Ensure you have a another third-party contact on the ground that can check the credentials of your potential partner first.
Make business arrangements well in advance (up to one month or more) and confirm a few weeks and days before the meeting as a courtesy. Provide any materials that will be discussed in advance. Punctuality is important, however meetings will most likely start late. If you are meeting with a more senior business counterpart, the start of the meeting can be delayed even more than usual. Meetings always start with small talk as a way to build rapport. Filipinos are non-confrontational due to the concept of ‘pakikisama’ or getting along with everyone.
Filipinos uses eye contact and raising and lowering of their eyebrows to communicate. Raised eyebrows could be a sign of recognition or agreement. An eyebrow flash ‘quickly raising your eyebrows’ is a Filipino greeting. Traditionally an elder’s hand is placed on their forehead as a sign of respect. Standing with your hands on your hips can be interpreted as an aggressive posture. Never beckon with your palm up using your forefinger, rather hold your hand out palm down and do a scooping motion. If Filipinos do not fully understand what you are asking they will open their mouth. Laughter is used to relieve tension or to show embarrassment, it is a good way to relieve tension.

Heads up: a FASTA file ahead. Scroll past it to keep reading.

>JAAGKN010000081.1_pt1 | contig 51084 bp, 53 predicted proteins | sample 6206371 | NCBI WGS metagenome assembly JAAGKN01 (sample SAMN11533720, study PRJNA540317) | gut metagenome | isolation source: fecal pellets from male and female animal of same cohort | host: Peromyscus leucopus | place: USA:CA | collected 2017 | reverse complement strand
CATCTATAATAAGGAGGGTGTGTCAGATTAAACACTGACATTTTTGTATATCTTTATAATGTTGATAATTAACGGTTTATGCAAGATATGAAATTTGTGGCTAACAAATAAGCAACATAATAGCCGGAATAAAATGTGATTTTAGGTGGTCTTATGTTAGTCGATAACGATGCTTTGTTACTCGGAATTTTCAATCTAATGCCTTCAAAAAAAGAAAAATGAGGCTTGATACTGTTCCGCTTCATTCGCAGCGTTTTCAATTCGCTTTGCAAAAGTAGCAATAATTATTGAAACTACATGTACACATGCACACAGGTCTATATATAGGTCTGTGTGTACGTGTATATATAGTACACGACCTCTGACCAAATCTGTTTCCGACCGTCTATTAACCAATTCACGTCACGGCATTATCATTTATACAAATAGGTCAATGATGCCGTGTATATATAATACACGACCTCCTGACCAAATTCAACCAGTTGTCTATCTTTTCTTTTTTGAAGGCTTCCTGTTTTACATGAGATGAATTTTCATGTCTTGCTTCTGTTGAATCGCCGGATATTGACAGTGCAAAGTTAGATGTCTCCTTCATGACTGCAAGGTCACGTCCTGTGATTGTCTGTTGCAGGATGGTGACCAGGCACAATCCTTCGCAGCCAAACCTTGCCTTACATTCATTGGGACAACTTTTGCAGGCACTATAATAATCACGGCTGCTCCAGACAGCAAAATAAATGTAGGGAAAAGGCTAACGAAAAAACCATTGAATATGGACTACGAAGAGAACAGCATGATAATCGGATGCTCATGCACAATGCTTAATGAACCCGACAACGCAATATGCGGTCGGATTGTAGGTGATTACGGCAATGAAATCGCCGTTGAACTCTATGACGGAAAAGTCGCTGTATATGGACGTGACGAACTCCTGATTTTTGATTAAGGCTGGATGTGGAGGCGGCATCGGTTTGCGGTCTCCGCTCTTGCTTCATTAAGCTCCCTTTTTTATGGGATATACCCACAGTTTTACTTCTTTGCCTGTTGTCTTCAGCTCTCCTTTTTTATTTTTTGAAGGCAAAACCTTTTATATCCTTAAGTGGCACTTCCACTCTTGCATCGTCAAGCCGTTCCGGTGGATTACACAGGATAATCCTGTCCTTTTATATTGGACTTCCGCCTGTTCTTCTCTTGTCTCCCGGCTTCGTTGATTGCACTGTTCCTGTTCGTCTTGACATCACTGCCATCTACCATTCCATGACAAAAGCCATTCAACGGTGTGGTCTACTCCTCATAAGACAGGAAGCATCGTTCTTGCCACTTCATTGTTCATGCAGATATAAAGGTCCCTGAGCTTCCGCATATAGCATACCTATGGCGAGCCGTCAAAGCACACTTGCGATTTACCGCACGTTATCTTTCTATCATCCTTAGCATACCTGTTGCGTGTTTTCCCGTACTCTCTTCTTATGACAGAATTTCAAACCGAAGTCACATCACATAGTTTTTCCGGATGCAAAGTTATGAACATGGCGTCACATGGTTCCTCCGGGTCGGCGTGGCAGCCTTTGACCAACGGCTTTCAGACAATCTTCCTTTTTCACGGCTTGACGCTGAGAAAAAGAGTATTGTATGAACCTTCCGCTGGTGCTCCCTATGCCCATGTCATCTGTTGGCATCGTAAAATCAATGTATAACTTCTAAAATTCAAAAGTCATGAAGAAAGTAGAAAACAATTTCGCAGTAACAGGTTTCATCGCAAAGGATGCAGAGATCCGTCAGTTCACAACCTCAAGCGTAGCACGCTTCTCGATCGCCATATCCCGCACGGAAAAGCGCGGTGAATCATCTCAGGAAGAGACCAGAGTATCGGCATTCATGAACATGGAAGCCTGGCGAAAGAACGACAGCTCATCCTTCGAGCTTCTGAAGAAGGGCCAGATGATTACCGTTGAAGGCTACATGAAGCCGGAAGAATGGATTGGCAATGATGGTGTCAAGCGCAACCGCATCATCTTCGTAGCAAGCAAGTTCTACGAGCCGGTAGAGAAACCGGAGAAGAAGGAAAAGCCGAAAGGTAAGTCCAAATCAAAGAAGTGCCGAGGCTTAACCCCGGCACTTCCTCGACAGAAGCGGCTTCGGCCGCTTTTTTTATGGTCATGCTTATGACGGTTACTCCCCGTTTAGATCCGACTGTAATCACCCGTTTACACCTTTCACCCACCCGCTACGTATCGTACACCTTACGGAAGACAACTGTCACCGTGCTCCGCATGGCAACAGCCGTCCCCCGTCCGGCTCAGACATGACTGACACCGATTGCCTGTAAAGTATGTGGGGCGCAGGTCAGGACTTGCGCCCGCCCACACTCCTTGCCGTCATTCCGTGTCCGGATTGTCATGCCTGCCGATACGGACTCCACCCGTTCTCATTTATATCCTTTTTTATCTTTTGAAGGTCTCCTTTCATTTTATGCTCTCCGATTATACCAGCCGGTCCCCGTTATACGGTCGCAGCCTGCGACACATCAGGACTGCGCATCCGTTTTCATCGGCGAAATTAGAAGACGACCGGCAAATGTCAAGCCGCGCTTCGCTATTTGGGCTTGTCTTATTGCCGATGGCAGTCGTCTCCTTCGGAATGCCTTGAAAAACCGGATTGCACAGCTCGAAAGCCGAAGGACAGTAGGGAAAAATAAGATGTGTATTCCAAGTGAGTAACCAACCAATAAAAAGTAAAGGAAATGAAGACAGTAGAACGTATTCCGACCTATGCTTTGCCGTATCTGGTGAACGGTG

Business Entertainment / Meals
Food is very important in Filipino culture and socialising is always centered around food and entertainment like dancing and singing. The Filipino greeting ‘Kumain ka na ba?’ is a reflection of the food culture and translates as ‘have you eaten’. Light refreshments are usually served at meetings and should not be refused by the guest. Always celebrate business deals with a good meal and the host should always pay for the meal. For dinner you can invite your business counterparts’ wives, however not usually for lunch. Eating celebrations usually ends with singing and dancing, be prepared to participate in some singing!
It is important that business cards reflect your title and position or rank in your company. There is no need for translations due to the common use of English in most big cities in the Philippines. The visitor should always offer their business card first and the process is less formal than in other Asian cultures so you might receive a card in return or not. You Filipino counterpart might write their home number on their business card which is an invitation that you should call.